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Local News

  • Sewer costs thought to slow I-71 exit development

    The Campbellsburg and Pendleton exits on Interstate 71 have a lot of untapped potential to bring in commerce, but those interchanges still don’t have all the infrastructure companies look for when building in a new location, according to those familiar with development issues.

  • Hall murder case to be set for trial in Trimble County

    By Dave Taylor

    Landmark News Service

  • Loan puts New Castle closer to a utility project

    The city of New Castle is one step closer to its goal of funding a major sewer and water project that will keep the municipality in compliance with its permit requirements and prevent any additional fines from the Division of Water.
    The city recently learned its loan for $445,000 had been approved by the Kentucky Infrastructure Authority (KIA), an agency that administers low interest loans for the construction, improvement and acquisition of sanitary sewer and water facilities and other types of infrastructure.

  • Christmas is Bethlehem’s time to shine

    Those who wish to celebrate in the true spirit of the Christmas season can find a special touch in Bethlehem.
    Two of Henry County’s most faithfully kept holiday traditions continue to have a place in the otherwise quiet community — the live nativity and the special manger scene postmark from the local U.S. Postal Service office.
    The Christmas season creates extra demand on the USPS as a matter of course and at the same time highlights the village that shares its name with the birthplace of Jesus Christ.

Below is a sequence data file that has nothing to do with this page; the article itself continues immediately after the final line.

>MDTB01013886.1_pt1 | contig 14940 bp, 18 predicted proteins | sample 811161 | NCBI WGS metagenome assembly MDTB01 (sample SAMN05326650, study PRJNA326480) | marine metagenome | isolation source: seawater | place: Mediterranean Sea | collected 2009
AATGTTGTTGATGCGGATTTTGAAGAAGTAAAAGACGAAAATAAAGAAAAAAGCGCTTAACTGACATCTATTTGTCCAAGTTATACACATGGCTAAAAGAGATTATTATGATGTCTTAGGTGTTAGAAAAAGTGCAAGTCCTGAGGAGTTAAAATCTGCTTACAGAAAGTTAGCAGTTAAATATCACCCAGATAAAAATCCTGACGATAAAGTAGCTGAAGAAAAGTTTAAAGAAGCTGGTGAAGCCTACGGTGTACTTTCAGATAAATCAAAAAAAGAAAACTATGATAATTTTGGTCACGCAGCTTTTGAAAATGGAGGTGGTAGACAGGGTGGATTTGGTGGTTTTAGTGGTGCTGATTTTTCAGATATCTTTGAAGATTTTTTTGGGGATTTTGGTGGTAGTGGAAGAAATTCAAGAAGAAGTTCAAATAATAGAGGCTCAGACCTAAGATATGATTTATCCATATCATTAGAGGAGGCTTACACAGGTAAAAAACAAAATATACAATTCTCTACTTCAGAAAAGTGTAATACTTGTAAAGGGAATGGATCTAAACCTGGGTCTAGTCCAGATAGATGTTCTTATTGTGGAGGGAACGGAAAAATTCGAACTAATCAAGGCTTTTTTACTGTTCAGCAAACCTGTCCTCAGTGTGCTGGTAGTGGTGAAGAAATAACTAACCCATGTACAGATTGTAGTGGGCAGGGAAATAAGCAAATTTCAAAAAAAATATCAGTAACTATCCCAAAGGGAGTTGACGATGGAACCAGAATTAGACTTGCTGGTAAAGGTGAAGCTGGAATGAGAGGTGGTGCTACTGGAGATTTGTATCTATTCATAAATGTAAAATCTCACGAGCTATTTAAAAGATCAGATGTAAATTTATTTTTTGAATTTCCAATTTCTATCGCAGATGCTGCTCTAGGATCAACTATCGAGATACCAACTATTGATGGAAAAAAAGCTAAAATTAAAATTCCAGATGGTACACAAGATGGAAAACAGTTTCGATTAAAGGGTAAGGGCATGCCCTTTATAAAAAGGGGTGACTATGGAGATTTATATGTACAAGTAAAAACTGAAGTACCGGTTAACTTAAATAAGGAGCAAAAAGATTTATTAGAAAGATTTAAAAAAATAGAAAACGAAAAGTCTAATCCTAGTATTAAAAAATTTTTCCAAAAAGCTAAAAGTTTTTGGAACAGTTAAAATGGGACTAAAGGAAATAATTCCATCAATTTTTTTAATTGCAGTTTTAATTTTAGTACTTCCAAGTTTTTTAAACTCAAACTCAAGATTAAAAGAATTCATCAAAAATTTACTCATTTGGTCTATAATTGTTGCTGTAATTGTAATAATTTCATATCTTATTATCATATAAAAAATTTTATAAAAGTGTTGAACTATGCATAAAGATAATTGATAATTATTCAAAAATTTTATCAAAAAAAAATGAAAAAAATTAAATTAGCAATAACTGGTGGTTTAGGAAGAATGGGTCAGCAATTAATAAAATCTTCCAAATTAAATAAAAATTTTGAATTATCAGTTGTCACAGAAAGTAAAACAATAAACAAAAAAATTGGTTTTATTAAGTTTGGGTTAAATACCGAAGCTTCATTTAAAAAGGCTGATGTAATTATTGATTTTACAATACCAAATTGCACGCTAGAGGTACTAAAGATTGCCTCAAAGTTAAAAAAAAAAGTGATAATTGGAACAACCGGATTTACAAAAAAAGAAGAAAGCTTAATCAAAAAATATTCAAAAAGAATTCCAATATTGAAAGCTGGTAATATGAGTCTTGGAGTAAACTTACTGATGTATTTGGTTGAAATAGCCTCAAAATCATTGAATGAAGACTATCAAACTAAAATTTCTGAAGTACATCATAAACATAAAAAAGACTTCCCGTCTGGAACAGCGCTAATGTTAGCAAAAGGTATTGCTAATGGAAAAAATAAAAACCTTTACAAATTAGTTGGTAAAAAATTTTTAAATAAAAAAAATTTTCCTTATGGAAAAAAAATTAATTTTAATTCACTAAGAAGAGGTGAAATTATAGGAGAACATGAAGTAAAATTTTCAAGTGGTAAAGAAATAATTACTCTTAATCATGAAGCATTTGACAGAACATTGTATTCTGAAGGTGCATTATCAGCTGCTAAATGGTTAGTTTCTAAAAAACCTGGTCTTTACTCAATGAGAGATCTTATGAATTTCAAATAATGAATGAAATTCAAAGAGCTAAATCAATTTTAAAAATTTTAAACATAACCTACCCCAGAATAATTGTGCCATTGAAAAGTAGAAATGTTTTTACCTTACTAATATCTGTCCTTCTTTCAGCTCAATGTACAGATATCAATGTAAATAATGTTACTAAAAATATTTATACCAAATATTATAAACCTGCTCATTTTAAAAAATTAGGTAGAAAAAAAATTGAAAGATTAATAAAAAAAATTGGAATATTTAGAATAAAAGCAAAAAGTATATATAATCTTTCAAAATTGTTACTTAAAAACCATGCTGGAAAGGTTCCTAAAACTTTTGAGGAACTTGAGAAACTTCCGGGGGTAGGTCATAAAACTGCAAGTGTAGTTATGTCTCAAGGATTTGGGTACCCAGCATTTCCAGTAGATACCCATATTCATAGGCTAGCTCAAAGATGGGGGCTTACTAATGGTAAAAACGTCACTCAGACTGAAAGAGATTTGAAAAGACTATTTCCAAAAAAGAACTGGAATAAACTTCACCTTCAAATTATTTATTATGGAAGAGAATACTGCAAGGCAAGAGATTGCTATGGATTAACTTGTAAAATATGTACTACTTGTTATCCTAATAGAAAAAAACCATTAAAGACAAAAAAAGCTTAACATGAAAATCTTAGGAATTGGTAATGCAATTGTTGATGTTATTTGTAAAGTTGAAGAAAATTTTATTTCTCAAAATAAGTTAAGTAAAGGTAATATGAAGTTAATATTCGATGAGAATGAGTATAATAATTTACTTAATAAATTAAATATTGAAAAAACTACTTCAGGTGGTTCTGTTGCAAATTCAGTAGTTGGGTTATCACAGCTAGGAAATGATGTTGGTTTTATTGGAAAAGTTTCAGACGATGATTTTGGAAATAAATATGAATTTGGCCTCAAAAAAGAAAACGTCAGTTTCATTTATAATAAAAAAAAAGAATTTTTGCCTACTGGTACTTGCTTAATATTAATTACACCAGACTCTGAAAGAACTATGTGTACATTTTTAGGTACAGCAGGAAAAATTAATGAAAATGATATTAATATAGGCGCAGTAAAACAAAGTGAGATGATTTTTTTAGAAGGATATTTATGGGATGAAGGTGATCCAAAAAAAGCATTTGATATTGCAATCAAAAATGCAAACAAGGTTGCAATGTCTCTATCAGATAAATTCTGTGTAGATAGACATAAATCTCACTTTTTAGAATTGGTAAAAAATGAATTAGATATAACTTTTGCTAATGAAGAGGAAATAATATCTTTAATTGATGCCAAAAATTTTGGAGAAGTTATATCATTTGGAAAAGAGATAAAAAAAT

• Meth lab found in Lockport; two charged

    Two people are facing multiple charges after Henry County Sheriff’s deputies found evidence of a meth lab in their home last Friday afternoon.
    Following an anonymous tip reporting possible meth making and drug use, Henry County Sheriff’s Deputies Kyle Stewart and Chase Dewitt arrived at the home at 5454 Harpers Ferry Road in Lockport Dec. 2 at 1 p.m.

  • Temp Worker

    A Campbellsburg man has assisted a vastly overscheduled Santa Claus with his personal appearances locally during the Christmas season since the late 1980s.
    Though Jamie Payton has lived in the same city — in fact, on the same property as he grew up on — his whole life and he can count the months he’s been away on one hand, he’s still pretty tight with Santa and the rest of the elves stationed at the North Pole.

  • Trask gets a bond after father’s plea

    A distraught father approached the bench in Henry County Circuit Court last Thursday.
    “Them boys made a bad decision that night,” Robert Trask, Michael Trask’s father, said. “I already lost one son, and I’m set to lose another one.”
    Robert Trask pleaded with Judge Diana Wheeler, who was sitting in for Judge Karen Conrad, to release his son from jail and into his care.

  • The Dickens Christmas Festival is no humbug
  • Grant preserves county history

    Some Henry County history could last another 200 years after being spruced up through a Kentucky Department for Libraries and Archives, Local Records Branch grant, according to County Clerk Shanda Archer.
    The $21,335 in state funds paid Peelers and Sons bookbinders from Bonham, Texas, for removing the acid from fiscal court order book pages dating back as far as 1839 and marriage records from 1901 to 1924, removing the mold, slipping each page into plastic sleeves and rebinding the pages.

  • Light Up Eminence